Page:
As part of our blog series highlighting some of the tools and services that use our API, we asked Michael Parkin—Data Scientist at the European Bioinformatics Institute—a few questions about how Europe PMC uses our metadata where preprints are concerned.
Europe PMC is a knowledgebase for life science research literature and a platform for innovation based on the content, such as text mining. It contains 34.6 million abstracts and 5 million full-text articles. At Europe PMC we support the research community by developing tools for knowledge discovery, linking publications with underlying research data, and building infrastructure to support text and data mining. Our goal is to create a supportive environment around open access content and data, to maximise its reuse.
Recent years have seen a dramatic increase in the popularity of preprints within life sciences literature. Preprints have been supported by Crossref since November 2016. In response to the rise in popularity, we have started indexing preprints alongside traditional journal publishing within Europe PMC. We expect this will:
Europe PMC operates an open citation network that uses reference lists from our full-text content, supplemented with metadata supplied by the Crossref OAI-PMH API. The number of citations we retrieve from Crossref increased significantly in 2017 thanks to the efforts of the Initiative for Open Citations (I4OC) in improving awareness about sharing citation data.
Our work to ingest preprints into Europe PMC, however, represents our first use of the Crossref REST API. We make a series of queries for each preprint provider, making use of the “posted-content”, “prefix” and (optionally) “has-abstract” filters. We intend to migrate to using the REST API for the majority of retrievals of Crossref content in due course.
Currently we make use of the following fields:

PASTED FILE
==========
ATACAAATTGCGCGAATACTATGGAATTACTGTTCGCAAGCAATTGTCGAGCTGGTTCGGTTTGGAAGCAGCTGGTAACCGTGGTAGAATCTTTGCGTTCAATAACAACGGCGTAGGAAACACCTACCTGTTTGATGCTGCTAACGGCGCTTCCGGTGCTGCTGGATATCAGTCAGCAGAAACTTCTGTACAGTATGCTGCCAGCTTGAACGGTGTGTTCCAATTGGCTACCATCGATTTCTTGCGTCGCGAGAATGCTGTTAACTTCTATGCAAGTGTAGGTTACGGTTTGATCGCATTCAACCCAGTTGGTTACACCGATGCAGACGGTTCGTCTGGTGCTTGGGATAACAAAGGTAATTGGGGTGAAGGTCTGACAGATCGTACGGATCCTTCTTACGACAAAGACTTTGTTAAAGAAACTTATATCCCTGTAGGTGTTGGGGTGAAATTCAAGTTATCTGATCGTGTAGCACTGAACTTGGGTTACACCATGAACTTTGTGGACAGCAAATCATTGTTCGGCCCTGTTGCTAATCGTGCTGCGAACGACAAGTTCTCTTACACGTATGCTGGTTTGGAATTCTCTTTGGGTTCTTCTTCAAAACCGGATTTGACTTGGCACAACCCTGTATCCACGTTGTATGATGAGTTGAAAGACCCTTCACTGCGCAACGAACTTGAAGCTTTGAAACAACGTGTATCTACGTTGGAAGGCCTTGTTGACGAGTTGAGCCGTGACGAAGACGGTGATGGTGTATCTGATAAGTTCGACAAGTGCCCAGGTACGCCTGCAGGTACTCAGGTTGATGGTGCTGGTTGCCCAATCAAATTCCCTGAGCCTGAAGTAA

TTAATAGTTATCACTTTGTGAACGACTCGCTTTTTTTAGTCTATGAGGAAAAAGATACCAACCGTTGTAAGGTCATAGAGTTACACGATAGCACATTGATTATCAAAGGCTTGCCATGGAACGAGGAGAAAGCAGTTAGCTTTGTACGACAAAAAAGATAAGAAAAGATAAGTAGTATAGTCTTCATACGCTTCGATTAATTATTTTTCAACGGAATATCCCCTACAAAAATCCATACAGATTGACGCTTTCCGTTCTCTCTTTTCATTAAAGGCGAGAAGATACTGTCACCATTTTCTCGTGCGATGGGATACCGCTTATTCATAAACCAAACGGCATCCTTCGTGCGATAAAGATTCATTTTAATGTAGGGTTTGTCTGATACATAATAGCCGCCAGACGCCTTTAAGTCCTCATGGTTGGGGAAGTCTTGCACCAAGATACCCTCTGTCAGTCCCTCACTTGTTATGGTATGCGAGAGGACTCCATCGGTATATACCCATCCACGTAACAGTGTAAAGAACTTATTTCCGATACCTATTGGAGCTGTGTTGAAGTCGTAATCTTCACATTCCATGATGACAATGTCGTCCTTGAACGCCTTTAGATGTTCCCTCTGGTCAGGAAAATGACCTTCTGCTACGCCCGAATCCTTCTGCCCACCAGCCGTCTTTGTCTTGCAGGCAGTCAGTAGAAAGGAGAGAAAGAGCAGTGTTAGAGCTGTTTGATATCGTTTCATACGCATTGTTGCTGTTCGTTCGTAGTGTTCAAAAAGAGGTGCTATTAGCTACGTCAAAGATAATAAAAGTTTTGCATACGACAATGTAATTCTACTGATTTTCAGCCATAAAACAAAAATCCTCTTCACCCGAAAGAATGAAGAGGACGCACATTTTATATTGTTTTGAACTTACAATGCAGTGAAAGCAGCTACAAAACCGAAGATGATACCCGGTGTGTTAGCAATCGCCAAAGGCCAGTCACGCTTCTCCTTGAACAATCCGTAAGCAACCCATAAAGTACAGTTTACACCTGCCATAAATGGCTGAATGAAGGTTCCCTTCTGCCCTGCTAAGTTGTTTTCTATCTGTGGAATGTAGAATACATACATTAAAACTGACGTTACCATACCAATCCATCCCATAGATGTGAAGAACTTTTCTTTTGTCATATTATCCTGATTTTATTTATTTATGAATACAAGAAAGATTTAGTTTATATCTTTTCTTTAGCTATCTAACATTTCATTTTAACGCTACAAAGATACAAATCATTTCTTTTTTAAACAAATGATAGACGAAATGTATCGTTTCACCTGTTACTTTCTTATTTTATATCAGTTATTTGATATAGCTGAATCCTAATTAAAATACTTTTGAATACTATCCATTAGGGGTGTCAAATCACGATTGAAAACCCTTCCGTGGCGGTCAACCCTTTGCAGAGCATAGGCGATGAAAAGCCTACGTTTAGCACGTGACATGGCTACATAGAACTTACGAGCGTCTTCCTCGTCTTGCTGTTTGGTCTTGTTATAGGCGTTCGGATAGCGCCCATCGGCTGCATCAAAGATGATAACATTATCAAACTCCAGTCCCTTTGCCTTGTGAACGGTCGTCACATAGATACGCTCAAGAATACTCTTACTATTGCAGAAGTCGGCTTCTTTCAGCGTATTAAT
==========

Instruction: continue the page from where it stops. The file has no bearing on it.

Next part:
postedas a publication date
authorfor author given names and surnames
titleas the preprint title
is-preprint-ofto establish preprint –> article links
We query the REST API daily making use of the
from-index-date filter and cursor pagination to insert new or modify existing records. This means that preprints will be available in Europe PMC within 24 hours of the metadata being sent to Crossref. We store the full REST response in MongoDB, a document-based database. Here are some examples of Crossref API queries used to preprint provider PeerJ Preprints:
calling `https://api.crossref.org/works?filter=type:posted-content,has-abstract:true,from-index-date:2018-07-29,prefix:10.7287&sort=updated&rows=1000&cursor=*` calling `https://api.crossref.org/works?filter=type:posted-content,has-abstract:true,from-index-date:2018-07-29,prefix:10.7287&sort=updated&rows=1000&cursor=AoN4ldf88uQCe6e1g%2FPkAj8SaHR0cDovL2R4LmRvaS5vcmcvMTAuNzI4Ny9wZWVyai5wcmVwcmludHMuMjcwNjJ2MQ%3D%3D` Done importing PeerJ Preprints modified: 2 inserted: 10
From the database we parse out the relevant fields and pass them to our main relational database prior to indexing. This avails the preprint abstracts to all of the value-added services we offer for peer-reviewed abstracts, such as citations, grants, ORCID claiming, text mining, etc. We assign a unique persistent identifier comprising “PPR” followed by a number (1) to each preprint record.
This is displayed on the Europe PMC site as an abstract record, analogous to PubMed records, but with an obvious banner (2) indicating to readers the preprint designation; a tooltip provides further explanation of what a preprint is in comparison to a peer-reviewed article.
Once available on the Europe PMC platform, we then apply downstream processes including:
The inclusion of preprints within Europe PMC is of immediate benefit to researchers who want to explore the very latest research. Moreover we see this as an opportunity for both ourselves and the community to explore how preprints fit into the wider publishing ecosystem; for example to answer questions such as: How often will they be cited? How will they be linked to grant funding and other credit systems? How will they be reused?
The REST API and rich metadata model provided by Crossref around preprints are both excellent, but the population of the metadata fields by preprint providers can be limited and/or heterogeneous. The key challenge we see is in encouraging providers to populate the Crossref metadata fields more fully and in a uniform manner.
Thanks to Michael.
If you’d like to share how you use our Metadata APIs please contact me, Chrissie Cormack Wood.
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